Crystal harvesting out of native crystallization drops (hanging- and/or sitting-drop geometries) can sometimes be severely hampered by the propensity of crystals to stick to their crystallization surface. Here are some tips on how to approach the problem:
OPERATE ON THE PLASTIC RATHER THAN ON THE CRYSTAL!
Take a sturdy needle (like one of the microneedles from a Hampton kit, or a very thin syringe needle, or an accupuncture needle) and stick the needle into the plastic a bit away from the crystal. Push hard. If you’re using polarizers, you may be abe to visualize the stress forces in the plastic by the shifting of the colors. The basic idea is to stress the plastic under the crystal without touching the crystal in any way. By digging and twisting, one can generate little movements across the plastic which can be enough to free the crystal. Sometimes you have to push quite hard, and to wiggle the needle a bit. Beware, however, as the needle can slip and ruin the crystallization drop.
COAT THE CRYSTALLIZATION SURFACE WITH A THIN LAYER OF GREASE
If working with the 'sitting-drop' geometry, one can coat the sitting drop depressions with a thin layer of vacuum grease. You only need a very thin layer of the grease (i.e. keep wiping off with a KimWipe until the grease is almost completely gone). Upon crystal harvesting, the crystals will have the tendency to slide right off the grease. One may opt for Vaseline or petroleum jelly rather than silicone-based grease.
COAT THE CRYSTALLIZATION SURFACE WITH SILICON
You can try various siliconizing fluids such as AquaSil (Hampton Research). Such a product will not melt the plastic of the crystallization plate as opposed to eg. Repelcote.
CHANGE CRYSTALLIZATION PLATE
One may want to try plates made from COC (cyclic olefins), such as the "UVP" plates made by SwissCi. They are less sticky than polystyrene plates. COC is halfway between polystyrene and polypropylene. Polypropylene is even less sticky than COC but is not rigid, therefore not recommended for crystallization robots. You can get plates made of "clarified polypropylene" from Emerald, and you can also get polypropylene "bridges" that you place in Linbro wells. I think Hampton still sells them.
If you have good and bad crystals in the same drop, one may try to push crummy crystals into a good crystal, thus creating the necessary leverage to release the useful crystals from their growth position.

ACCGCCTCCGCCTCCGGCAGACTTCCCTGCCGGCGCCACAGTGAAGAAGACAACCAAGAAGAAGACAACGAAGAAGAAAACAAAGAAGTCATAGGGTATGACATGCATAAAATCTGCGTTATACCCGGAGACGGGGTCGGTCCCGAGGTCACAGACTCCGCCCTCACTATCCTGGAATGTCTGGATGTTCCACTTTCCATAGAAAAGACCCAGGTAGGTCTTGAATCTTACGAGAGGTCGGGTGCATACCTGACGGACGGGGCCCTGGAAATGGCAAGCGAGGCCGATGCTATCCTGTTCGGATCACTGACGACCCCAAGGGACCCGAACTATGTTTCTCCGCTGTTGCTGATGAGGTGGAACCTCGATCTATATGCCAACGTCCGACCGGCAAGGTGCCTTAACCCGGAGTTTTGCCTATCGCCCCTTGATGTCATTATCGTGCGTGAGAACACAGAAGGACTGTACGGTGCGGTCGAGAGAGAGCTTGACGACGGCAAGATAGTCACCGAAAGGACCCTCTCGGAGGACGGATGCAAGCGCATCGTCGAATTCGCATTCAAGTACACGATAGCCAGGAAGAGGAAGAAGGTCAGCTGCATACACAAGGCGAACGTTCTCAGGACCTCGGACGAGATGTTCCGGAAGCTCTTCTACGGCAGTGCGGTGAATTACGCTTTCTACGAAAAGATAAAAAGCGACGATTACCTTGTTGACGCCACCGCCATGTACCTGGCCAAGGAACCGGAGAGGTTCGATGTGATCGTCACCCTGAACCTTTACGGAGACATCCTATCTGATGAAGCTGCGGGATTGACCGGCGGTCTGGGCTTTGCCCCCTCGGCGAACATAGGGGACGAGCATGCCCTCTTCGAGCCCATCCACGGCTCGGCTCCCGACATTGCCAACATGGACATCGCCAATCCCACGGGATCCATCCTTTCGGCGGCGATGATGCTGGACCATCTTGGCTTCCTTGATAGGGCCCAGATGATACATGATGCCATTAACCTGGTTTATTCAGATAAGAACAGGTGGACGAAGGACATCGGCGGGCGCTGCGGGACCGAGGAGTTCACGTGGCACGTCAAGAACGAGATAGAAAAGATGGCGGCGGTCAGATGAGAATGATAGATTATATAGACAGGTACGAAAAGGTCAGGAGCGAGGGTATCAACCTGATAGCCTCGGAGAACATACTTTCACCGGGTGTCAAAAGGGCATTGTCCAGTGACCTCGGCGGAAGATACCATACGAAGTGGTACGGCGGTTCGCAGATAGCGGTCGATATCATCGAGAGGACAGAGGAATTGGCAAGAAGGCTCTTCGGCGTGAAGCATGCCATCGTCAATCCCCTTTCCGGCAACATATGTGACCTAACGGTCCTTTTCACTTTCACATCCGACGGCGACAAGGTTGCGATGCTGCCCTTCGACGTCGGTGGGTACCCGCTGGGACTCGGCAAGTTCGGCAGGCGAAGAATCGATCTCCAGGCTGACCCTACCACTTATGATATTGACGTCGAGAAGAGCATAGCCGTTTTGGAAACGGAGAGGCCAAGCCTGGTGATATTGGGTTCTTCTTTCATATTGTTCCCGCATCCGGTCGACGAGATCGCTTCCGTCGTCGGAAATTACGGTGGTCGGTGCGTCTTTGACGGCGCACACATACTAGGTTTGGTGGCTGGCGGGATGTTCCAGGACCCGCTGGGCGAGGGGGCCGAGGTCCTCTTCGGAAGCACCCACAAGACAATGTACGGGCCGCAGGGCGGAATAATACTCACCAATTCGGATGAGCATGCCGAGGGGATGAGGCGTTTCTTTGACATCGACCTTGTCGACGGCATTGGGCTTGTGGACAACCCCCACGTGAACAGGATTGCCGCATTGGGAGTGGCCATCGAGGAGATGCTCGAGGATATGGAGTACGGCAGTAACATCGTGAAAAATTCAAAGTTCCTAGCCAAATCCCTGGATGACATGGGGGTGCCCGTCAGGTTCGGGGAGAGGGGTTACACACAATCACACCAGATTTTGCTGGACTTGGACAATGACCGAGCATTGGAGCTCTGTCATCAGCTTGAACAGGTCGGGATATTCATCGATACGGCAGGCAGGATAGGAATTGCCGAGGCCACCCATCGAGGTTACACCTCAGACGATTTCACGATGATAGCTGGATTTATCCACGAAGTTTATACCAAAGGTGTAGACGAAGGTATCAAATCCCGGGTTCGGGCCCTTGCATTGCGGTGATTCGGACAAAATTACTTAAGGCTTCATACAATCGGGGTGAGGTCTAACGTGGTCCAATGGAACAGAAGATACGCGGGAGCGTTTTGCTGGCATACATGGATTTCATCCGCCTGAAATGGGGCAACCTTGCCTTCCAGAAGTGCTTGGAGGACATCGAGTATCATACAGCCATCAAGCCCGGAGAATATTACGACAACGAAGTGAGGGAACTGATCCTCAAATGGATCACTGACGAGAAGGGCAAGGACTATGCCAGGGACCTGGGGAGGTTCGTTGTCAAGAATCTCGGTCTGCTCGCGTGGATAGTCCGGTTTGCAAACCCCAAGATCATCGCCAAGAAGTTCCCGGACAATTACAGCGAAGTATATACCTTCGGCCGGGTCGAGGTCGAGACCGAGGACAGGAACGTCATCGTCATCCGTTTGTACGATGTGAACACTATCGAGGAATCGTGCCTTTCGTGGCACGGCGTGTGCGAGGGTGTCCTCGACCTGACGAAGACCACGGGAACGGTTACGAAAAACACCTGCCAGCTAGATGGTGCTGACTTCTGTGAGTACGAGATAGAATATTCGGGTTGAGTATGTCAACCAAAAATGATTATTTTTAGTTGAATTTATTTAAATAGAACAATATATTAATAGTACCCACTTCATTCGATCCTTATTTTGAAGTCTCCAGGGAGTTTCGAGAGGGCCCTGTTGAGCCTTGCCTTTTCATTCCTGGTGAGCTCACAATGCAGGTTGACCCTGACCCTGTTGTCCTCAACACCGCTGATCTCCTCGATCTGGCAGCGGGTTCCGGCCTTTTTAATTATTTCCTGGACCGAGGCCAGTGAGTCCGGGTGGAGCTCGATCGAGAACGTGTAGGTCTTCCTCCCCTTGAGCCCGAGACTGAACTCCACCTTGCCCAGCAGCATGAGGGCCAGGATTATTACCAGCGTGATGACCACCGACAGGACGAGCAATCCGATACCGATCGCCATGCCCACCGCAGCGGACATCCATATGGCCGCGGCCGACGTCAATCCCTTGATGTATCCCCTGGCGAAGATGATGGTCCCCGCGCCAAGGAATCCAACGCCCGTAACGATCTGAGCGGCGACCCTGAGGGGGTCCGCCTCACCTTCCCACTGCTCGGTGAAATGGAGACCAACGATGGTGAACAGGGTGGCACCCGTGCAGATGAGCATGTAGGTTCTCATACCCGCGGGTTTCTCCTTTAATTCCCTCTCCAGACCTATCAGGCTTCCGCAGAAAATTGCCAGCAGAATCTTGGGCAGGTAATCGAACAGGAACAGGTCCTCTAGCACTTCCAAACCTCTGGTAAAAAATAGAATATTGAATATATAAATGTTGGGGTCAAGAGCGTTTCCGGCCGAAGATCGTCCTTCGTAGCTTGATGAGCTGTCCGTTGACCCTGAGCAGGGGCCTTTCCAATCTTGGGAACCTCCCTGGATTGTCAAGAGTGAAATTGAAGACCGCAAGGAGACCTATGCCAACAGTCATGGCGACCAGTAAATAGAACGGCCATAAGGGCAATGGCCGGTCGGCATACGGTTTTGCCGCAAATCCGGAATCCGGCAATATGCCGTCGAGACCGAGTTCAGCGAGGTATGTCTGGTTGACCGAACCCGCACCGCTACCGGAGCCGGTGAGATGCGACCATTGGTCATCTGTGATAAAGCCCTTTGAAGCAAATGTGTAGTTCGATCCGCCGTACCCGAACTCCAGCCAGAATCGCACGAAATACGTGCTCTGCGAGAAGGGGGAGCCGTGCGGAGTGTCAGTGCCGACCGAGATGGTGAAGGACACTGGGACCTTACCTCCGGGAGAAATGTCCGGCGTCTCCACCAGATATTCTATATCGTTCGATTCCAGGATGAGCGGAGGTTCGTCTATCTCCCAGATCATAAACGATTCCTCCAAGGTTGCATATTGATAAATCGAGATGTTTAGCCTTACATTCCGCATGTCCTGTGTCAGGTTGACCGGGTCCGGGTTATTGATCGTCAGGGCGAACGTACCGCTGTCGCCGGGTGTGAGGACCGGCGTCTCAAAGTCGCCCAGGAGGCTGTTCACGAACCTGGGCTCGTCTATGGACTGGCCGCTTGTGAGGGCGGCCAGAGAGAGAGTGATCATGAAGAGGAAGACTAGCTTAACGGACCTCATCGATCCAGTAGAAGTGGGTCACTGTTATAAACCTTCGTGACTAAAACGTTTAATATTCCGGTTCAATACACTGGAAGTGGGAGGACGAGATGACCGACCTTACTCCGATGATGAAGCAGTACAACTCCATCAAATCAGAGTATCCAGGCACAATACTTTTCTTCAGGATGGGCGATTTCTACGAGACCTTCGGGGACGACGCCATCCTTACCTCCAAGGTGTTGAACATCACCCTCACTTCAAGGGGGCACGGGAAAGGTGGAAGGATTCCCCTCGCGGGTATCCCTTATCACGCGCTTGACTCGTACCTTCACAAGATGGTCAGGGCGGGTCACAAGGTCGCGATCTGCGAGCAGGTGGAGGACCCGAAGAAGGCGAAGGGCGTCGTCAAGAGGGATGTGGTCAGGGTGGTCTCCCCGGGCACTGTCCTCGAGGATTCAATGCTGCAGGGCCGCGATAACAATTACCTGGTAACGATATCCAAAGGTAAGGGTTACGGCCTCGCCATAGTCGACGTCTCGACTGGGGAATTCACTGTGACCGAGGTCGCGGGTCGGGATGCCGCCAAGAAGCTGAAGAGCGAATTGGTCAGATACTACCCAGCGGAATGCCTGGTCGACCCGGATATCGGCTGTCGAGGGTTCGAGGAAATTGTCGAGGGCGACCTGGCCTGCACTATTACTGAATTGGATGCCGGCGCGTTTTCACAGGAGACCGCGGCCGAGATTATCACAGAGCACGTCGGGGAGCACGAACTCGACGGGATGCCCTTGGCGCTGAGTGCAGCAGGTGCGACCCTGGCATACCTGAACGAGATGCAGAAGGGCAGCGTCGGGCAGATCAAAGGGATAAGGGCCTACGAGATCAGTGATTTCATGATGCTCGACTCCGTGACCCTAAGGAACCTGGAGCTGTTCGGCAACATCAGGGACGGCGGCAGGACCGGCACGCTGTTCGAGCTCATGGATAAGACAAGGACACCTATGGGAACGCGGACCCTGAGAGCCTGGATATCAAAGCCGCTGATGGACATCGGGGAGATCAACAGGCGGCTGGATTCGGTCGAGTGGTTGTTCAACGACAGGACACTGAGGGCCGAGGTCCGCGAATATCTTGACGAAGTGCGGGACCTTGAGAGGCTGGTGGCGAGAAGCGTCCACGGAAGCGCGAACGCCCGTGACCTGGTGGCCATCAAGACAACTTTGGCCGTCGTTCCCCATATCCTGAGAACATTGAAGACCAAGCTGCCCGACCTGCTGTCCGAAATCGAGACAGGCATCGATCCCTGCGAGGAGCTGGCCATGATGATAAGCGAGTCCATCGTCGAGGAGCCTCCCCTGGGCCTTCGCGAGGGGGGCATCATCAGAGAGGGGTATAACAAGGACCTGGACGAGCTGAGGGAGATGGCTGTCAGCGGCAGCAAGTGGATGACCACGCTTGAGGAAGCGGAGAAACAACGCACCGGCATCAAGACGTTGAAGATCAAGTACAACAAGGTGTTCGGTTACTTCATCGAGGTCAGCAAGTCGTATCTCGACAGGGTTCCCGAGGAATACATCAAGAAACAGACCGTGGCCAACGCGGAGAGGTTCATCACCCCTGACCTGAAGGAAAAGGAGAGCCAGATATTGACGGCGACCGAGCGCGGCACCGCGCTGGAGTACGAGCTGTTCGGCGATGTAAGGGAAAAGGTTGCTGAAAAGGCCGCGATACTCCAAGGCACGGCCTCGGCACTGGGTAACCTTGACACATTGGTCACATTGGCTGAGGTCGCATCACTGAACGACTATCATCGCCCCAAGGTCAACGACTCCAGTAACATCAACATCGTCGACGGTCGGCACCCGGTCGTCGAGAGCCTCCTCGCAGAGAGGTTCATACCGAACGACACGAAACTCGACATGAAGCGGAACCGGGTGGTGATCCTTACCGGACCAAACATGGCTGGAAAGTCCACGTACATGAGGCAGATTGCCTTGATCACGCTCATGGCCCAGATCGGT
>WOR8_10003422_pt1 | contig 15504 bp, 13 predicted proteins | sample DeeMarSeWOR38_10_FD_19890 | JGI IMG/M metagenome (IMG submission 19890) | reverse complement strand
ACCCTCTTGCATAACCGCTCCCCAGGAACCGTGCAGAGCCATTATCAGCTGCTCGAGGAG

CRYSTALLIZATION WITH AGAROSE AS AN ADDITIVE
Crystals grown in the presence of 0.1-0.2 % (w/v) agarose will grow inside the soft agarose gel. Therefore, they are mechanically protected and will not settle to the bottom of the sitting-drop well. When you harvest a crystal cut generously around it with a microtool, pick it up (e.g. using a nylon loop) and do not mind if some agarose comes with it.
Reference: Biertmpfel, C.; Basquin, J.; Suck, D. & Sauter, C. Crystallization of biological macromolecules using agarose gel. Acta Crystallogr D Biol Crystallogr, 2002, 58, 1657-9 PMID: 12351881
'FLOATING-DROP' CRYSTALLIZATION METHOD
References: -Application of a two-liquid system to sitting-drop vapour-diffusion protein crystallization. -Adachi, H. et al, Acta Cryst. (2003) D59, 194-196 Promotion of large protein crystal growth with stirring solution. Adachi, H. et al. Jpn. J. Appl. Phys. Vol. 41 (2002) pp.1025-1027 -Two-liquid hanging-drop vapour-diffusion technique of protein crystallization. Hiroaki Adachi et al. Japanese Journal of Applied Physics. Vol. 43, No. 1A/B, 2004, pp.L79-L81.
THe necessary reagents for applying this method can be found at: http://hamptonresearch.com/product_detail.aspx?cid=4&sid=185&pid=32 HR2-797 100% Fluorinert FC-70 Fluid 100 ml
This method should allow better control of nucleation events in case the crystallization surface
Put a small piece of dry ice on the opposite side of the plastic from the crystal. Perhaps the difference in thermal expansive coefficient will let the crystal(s) break away. Don't overdo it though.
‘IN-PLATE’ DIFFRACTION EXPERIMENTS
-i hope i understood correctly, but basically leave the crystal in-situ and put the whole ensemble in an x-ray beam. somehow. you may see plastic scatter. never tried it, all theoretical. perhaps custom-cut a tray so you can break the well away when the xtal grows. or put something down there to grow on, then pick it out... would love to know if any of that works! -You might want to contact Luc Ferrer from ESRF in Grenoble or read his publications. I know they were developping robotisation for in plate shooting, but you probably will need to set up new trials in a particular type of plate. -You can collect data on your crystal still in the drop, on our beamline (FIP-BM30A at the ESRF) if you are interested. Provided space group is not P1.... We do that routinely.
The MiTeGen microtools kit: http://mitegen.com/products/microtools/microtools_kit1.shtml comes with a "MicroSaw", which is a 10-micron thick kapton saw that is intended for this purpose. That is, you don't pry the crystal off the surface, but rather rest this saw against the surface, bring it over to the edge of the stuck crystal and then work it back and forth until you have cut underneath the crystal.
Add a drop of 10ul mother liquor to the crystallization drop. Sometimes, the crystals attached to the plastic would float to the surface. If not, take another 10ul and pipet it in and out the drop as close as possible to the bottom. Some crystals would also leave the plastic.
One may want to sonicate crystals off its crystallization surface; apparently this was the standard approach for papain when Jan Drenth determined the structure a long time ago.